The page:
Children’s Vegetable Garden at Phil Hardberger Park

By Janice Tapp, Bexar County Master Gardener

Runners, walkers, and cyclists often begin their exercise workouts at the Voelcker Trailhead near the Phil Hardberger Park. Yet, many are unaware that there is a special section called the Children’s Vegetable Garden adjacent to the old white house near the trailhead. The high fence and raised beds are visible from the trailhead, but many of us don’t know exactly why it exists. The history behind the garden is intricately connected to the Voelcker Ranch and dairy farm.

In the 1800s Max and Minnie Voelcker lived in the now-remodeled limestone residence, which now houses the Phil Hardberger Park Conservancy’s offices.  The Conservancy is responsible for managing the park’s activities, including its 330 acres of wildlife habitat.

Photo credit Phil Hardberger Park Conservancy

Upon their marriage, the couple moved into the 1930’s white wooden farmhouse, which was crafted by Max, and which is still occupied by one of their cattle hands. The red barn housed their dairy cows and is also partially restored. The Texas-style windmill drew up the water supply for their use.

Text Box: Photo credit: Phil Hardberger Park ConservancyThis couple was one of the last few dairy farmers in the area. As one walks the property, barbed wire attached to old wood posts made from tree limbs is still evident. These barbed wires, still attached to their rugged posts, reminds us of how it they protected the cows from leaving the property or falling into the Salado dry creek bed from some of the cliff areas. It’s almost hard to imagine the cattle roaming this area in today’s modern times.

After the couples’ passing, and with the encouragement of former Mayor Phil Hardberger, the city of San Antonio purchased the property. In doing so, the city has kept its history and heritage alive and made it accessible to the community to bear witness to and participate in its original purpose as a farm.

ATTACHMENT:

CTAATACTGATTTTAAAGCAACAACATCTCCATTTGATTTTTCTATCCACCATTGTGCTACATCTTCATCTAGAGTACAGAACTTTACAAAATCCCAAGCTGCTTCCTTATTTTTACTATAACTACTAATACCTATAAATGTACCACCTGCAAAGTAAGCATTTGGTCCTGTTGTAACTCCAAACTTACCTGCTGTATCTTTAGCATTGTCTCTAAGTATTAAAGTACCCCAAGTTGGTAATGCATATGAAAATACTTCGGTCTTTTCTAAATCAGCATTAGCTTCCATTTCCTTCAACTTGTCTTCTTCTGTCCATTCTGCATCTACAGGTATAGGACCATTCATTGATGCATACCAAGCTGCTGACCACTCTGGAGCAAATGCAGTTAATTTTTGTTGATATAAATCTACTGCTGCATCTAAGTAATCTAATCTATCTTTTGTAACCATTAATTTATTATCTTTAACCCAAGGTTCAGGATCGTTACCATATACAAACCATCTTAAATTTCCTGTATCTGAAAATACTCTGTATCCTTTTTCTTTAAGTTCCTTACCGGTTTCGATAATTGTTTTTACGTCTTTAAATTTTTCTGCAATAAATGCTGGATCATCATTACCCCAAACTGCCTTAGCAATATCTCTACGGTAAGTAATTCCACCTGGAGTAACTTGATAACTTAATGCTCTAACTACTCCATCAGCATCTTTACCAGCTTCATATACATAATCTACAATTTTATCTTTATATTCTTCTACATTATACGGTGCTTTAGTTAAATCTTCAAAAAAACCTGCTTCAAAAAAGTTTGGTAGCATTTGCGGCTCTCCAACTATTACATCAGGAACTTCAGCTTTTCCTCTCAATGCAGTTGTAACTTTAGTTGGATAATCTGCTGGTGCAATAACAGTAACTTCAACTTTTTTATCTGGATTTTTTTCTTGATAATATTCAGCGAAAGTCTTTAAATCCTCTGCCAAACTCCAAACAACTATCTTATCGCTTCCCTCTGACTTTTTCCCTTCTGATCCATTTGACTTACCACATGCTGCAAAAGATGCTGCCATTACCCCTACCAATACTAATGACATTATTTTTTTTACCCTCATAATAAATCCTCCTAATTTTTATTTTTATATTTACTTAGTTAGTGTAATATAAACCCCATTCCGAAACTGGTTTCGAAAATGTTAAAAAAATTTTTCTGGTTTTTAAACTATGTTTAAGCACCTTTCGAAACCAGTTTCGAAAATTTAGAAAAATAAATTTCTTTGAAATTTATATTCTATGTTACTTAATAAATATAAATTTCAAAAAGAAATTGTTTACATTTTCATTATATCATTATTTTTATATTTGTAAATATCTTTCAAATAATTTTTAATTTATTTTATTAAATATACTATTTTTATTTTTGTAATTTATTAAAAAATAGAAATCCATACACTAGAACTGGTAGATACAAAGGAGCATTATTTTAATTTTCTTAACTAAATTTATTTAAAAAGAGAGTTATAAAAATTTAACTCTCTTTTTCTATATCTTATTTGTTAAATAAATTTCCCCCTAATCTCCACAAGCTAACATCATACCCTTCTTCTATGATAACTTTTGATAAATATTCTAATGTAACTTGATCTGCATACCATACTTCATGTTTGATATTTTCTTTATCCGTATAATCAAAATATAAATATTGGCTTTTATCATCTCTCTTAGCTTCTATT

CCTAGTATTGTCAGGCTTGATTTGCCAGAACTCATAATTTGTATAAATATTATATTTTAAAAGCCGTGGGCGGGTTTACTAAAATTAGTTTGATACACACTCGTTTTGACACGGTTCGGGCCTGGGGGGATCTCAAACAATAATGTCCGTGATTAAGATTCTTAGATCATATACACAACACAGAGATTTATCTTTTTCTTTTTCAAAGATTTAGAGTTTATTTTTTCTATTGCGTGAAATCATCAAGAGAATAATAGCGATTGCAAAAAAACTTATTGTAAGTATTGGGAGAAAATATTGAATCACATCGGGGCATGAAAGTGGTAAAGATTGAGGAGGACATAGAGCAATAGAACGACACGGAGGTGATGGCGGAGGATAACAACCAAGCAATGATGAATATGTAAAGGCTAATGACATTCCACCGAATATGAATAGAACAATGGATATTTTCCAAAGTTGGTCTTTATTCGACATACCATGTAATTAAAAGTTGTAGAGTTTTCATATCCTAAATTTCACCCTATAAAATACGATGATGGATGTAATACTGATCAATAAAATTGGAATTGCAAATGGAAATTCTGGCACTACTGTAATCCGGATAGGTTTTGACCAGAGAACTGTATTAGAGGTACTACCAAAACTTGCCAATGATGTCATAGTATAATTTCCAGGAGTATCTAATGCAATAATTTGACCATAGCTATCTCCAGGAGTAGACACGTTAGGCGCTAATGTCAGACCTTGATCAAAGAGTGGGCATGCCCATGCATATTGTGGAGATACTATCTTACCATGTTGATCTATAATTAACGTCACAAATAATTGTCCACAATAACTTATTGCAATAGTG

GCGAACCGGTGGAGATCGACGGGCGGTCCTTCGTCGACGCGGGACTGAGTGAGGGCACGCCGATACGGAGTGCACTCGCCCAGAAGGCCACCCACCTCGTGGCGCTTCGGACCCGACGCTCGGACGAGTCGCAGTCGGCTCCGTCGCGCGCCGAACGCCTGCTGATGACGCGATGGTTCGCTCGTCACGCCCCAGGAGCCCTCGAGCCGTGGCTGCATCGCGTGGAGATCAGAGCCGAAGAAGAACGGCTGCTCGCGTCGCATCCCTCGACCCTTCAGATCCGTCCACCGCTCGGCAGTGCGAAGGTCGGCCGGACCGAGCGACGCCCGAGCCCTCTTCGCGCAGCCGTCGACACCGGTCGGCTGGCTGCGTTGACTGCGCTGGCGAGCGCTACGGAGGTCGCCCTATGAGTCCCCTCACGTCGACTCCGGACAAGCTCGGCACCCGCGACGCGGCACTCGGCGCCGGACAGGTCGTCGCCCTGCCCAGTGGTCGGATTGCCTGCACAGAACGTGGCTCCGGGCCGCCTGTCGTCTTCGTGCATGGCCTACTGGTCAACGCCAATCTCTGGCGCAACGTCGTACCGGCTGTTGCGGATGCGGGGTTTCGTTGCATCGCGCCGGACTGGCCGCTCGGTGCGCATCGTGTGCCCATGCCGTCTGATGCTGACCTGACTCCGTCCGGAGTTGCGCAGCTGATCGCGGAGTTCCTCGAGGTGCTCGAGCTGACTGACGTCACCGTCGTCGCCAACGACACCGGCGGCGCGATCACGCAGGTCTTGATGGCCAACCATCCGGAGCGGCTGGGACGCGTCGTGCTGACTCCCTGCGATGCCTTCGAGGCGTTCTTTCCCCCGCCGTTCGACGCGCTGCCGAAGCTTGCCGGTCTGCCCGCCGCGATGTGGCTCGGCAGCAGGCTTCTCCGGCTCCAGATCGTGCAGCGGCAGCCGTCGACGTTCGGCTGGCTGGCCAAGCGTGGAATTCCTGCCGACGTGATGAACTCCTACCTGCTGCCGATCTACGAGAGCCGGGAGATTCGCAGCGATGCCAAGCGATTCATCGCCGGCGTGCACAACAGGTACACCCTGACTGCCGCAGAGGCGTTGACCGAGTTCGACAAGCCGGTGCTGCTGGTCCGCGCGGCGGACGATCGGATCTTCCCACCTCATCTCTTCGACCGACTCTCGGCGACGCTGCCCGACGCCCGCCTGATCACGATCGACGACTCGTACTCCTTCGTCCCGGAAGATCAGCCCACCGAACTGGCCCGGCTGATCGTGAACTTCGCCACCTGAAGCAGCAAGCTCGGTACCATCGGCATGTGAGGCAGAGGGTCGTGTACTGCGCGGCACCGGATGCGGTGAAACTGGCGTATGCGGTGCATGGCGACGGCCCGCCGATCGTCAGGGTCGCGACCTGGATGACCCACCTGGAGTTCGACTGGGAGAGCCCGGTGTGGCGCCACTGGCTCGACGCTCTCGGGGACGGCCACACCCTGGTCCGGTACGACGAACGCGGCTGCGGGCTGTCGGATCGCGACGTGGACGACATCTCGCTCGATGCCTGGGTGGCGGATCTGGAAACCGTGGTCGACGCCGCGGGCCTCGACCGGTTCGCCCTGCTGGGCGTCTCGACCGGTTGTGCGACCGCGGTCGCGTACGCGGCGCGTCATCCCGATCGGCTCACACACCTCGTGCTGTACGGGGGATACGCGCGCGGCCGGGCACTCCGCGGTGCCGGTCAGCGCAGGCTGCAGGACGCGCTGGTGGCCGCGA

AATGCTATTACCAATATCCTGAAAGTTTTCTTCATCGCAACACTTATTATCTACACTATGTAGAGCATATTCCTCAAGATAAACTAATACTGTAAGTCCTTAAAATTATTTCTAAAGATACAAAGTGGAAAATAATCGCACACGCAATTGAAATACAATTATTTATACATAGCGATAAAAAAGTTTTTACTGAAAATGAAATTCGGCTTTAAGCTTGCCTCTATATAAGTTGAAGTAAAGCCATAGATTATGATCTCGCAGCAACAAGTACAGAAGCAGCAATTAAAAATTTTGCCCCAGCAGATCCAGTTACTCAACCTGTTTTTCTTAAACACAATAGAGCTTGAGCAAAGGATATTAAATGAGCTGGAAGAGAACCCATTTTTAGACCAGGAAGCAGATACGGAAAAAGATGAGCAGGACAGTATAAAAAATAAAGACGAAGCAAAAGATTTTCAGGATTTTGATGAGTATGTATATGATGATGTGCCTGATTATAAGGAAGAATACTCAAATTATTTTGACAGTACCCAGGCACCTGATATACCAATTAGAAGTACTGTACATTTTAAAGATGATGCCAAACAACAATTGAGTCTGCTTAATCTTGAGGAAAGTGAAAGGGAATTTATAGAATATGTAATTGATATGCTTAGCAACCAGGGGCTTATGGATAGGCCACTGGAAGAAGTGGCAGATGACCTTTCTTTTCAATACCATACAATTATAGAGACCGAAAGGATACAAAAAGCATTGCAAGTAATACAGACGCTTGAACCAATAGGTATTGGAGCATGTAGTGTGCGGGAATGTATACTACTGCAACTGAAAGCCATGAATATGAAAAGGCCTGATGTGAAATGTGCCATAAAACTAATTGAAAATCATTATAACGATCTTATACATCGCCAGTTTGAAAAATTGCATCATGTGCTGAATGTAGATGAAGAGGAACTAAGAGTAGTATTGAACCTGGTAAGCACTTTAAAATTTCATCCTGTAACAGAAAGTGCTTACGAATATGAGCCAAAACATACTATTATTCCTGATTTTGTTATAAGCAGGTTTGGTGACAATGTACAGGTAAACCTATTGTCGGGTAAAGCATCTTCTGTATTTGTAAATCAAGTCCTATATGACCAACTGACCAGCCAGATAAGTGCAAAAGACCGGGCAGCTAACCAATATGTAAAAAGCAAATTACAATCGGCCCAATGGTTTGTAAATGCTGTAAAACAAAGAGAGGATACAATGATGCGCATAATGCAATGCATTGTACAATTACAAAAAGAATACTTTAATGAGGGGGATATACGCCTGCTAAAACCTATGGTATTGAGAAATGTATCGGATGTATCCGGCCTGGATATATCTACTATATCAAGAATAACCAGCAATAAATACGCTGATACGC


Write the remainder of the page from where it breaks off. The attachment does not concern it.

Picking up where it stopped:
Photo credit Phil Hardberger Park Conservancy

In 2015, in connection with the city’s Big Give, the community became involved in developing and operating a Children’s Vegetable Garden. Local Eagle Scouts created beds, benches, and compost bins. The City of San Antonio’s Parks & Recreation Department, Texas AgriLife Extension, the Bexar County Master Gardeners (BCMG) and the Alamo Area Chapter of the Texas Master Naturalists also became part of the community’s efforts.  

Aside from the children’s garden, the Voelcker Ranch and dairy farm property is also home to the Butterfly Learning Center, an educational program created and managed by the Alamo Area Master Naturalists. The center preserves native habitat, conserves native pollinators, and provides a hands-on learning experience for children and adults alike.

Photo credit Linda Cace, BCMG

Other programs include Dairy Days, held in the fall, and periodic plant sales throughout the year. The Voelcker Farm site was chosen to continue the heritage of farming in San Antonio. On Tuesday mornings, in the spring and in the fall, BCMG volunteers can be found guiding participants in the Children’s Vegetable Garden, located off Old Blanco Road next to the Voelcker Trailhead in Phil Hardberger Park.

There are approximately 28 plots where the children plant seasonal vegetables suitable to the Texas climate. Ages for this program runs from 7-14 years old; each child is accompanied by at least one family member. Each family maintains its own vegetable plot, and every week, a BCMG volunteer teaches the children a lesson with a demonstration on topics such as plants, soils, bugs, fertilizers, and all that relates to outdoor gardening. The success of each harvest is evident in the excitement the children demonstrate when they reap the yields of their labor and learning.